Wed, Oct 05, 2005 - Page 10 News List

Hypermarkets face new challenge, possible reshuffle

ROCKY ROAD Carrefour Taiwan is poised to take over Tesco's local operations by the end of the year, which could have a ripple effect and cause problems for rivals

By Jackie Lin  /  STAFF REPORTER

Taiwan's highly competitive hypermarket sector is facing a major reshuffle as soon as Carrefour Taiwan formally takes over rival Tesco's local operations at the end of the year, which market watchers said might place further pressure on small players here and offer less choices for shoppers.

A market analyst, who preferred not to be named, said this deal would not create major changes on the nation's hypermarket turf in the short term, as Carrefour's market dominance will not change drastically after taking over Tesco's six stores.

But Tesco's complete pull-out locally hints at the No. 3 player, Far Eastern Geant (愛買吉安), also potentially finding it hard to compete in the near future, the analyst said, considering Far Eastern Geant's lack of economies of scale -- the predicament that forced Makro Taiwan Ltd (萬客隆) and Kaomart (高峰百貨量販) to close down in 2003.

Far Eastern Geant has been working hard to break even since the 50-50 venture was formed in 2000 between the nation's Far Eastern Group (遠東集團) and Casino Guichard Perrachon & Cie SA, the second-biggest supermarket company in France after Carrefour.

Downplaying the merger's impact, Wendy Yang (楊文婷), marketing director of Far Eastern Geant, said the company will strengthen its cooperation with partners in the home market. She refused to elaborate.

According to the asset-swap deal agreed between the two retail giants' headquarters last week, Carrefour Taiwan will fork out 132 million euros (US$159 million) to acquire Tesco Stores (Taiwan) Co's six outlets and two development sites, while the UK's Tesco Plc will obtain Carrefour SA's 15 outlets in the Czech Republic and Slovakia for at least 189 million euros.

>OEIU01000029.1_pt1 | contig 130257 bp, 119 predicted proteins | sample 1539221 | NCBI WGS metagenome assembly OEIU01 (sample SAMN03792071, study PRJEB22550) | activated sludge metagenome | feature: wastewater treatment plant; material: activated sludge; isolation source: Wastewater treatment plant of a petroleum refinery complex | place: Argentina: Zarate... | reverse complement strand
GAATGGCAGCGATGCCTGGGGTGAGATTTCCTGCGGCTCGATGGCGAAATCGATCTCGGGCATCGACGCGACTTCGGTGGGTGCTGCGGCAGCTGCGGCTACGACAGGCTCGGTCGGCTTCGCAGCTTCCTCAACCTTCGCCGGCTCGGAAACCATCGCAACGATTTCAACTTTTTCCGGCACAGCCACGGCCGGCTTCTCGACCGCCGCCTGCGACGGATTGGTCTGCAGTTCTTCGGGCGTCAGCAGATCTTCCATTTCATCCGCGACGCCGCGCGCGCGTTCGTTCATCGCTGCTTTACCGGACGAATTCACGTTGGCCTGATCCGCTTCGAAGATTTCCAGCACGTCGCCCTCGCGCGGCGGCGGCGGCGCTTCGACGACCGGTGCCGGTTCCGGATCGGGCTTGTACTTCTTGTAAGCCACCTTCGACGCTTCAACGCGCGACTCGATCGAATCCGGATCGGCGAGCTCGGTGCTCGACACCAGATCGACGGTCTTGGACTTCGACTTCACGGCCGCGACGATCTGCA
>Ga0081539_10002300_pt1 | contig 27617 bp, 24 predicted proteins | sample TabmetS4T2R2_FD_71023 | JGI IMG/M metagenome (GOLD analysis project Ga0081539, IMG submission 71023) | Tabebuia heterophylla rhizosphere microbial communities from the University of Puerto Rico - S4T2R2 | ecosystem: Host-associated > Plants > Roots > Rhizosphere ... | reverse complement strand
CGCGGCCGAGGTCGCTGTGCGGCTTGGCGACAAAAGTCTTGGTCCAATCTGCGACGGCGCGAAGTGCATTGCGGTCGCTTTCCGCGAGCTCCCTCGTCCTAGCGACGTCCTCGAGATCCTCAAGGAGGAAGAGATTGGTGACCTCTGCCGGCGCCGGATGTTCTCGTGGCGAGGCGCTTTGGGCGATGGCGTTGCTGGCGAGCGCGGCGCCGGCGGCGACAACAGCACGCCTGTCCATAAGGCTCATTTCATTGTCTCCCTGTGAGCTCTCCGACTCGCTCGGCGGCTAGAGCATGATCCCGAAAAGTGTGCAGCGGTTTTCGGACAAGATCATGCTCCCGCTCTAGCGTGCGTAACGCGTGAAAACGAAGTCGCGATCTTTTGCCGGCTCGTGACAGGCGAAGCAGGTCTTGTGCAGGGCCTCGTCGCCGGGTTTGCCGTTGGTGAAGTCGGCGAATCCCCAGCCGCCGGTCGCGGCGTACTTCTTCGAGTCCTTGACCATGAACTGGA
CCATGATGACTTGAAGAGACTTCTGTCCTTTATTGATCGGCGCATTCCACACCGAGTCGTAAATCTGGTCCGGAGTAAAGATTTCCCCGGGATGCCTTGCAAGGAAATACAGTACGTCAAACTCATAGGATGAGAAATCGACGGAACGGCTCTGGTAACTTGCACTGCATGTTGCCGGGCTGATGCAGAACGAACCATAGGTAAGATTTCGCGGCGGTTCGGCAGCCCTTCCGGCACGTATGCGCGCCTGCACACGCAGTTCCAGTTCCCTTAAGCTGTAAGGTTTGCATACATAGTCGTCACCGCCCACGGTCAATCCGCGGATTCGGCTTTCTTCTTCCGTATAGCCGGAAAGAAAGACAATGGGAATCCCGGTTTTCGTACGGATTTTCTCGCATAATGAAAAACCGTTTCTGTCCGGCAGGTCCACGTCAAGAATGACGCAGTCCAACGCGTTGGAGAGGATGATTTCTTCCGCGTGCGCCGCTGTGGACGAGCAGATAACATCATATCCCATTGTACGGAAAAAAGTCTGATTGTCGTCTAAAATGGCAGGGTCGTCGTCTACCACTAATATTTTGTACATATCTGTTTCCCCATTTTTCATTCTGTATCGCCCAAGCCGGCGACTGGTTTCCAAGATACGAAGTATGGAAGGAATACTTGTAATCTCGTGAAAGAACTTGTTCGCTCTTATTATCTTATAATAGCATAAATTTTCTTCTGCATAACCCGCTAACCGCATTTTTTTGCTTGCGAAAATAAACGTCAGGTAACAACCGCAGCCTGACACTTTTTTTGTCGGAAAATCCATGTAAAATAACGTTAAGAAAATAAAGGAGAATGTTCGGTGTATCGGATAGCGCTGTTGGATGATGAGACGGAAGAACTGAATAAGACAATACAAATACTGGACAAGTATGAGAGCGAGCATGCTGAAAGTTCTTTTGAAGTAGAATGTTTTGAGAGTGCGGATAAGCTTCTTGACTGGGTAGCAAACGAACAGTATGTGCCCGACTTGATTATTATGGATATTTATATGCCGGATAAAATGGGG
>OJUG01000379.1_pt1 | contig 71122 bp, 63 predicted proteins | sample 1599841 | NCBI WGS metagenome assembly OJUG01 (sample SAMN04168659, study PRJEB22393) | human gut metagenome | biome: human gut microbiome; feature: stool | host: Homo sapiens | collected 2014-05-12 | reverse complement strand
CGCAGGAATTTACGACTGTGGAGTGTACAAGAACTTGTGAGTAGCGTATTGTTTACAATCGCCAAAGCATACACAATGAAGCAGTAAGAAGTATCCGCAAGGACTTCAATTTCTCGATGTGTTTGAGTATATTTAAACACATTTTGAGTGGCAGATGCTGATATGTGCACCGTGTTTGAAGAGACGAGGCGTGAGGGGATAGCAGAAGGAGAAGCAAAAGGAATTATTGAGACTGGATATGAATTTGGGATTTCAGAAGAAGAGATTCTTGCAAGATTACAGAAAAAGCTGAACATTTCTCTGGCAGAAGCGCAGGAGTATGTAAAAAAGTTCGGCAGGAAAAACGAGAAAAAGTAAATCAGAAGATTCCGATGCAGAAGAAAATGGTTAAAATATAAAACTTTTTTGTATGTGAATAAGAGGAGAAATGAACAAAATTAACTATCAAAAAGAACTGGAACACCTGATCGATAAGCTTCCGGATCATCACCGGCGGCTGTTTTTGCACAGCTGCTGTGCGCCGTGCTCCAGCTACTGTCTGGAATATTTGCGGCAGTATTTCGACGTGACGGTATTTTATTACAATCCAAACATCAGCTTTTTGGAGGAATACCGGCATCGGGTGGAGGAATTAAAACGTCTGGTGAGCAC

The deal will cause Carrefour's market share in Taiwan to jump from the current 33 percent with 36 outlets nationwide to a promising 40 percent with 42 outlets, far outstripping RT-Mart's (大潤發) 23 stores and Far Eastern Geant's 13 stores.

Faced with their largest rival's swift growth in terms of market presence, the nation's second-largest hypermarket chain RT-Mart appears unfazed, saying that increased market share is not equal to rising profits.

"Their combined sales might go up but synergy will not really surface because most of Tesco's stores geographically overlap with Carrefour's outlets. Do you really need to operate two hypermarkets in the same area?" said Kaufmann Wei (魏正元), president of RT-Mart, a Taiwanese-French hypermarket venture.

Moreover, he said, how to smoothly integrate two different companies' corporate cultures and safeguard employees' benefits to stabilize operations might pose big challenges for Carrefour, although it would enjoy a bigger bargaining chip in purchase negotiations.

Expressing confidence in RT-Mart's profitability, Wei stressed that the company has no need to adjust its strategies and will only carry out cooperation or similar merger plans when more obvious benefits can be created.

However, for local consumers, the merger means that shopping choices available become fewer and market monopolization might increase, jeopardizing consumers' rights and interests.

In this repect, Chen Jung-lung (陳榮隆), commissioner of the Fair Trade Commission, said the government organization will judge the impacts brought about by the integration of Carrefour and Tesco before granting its approval.

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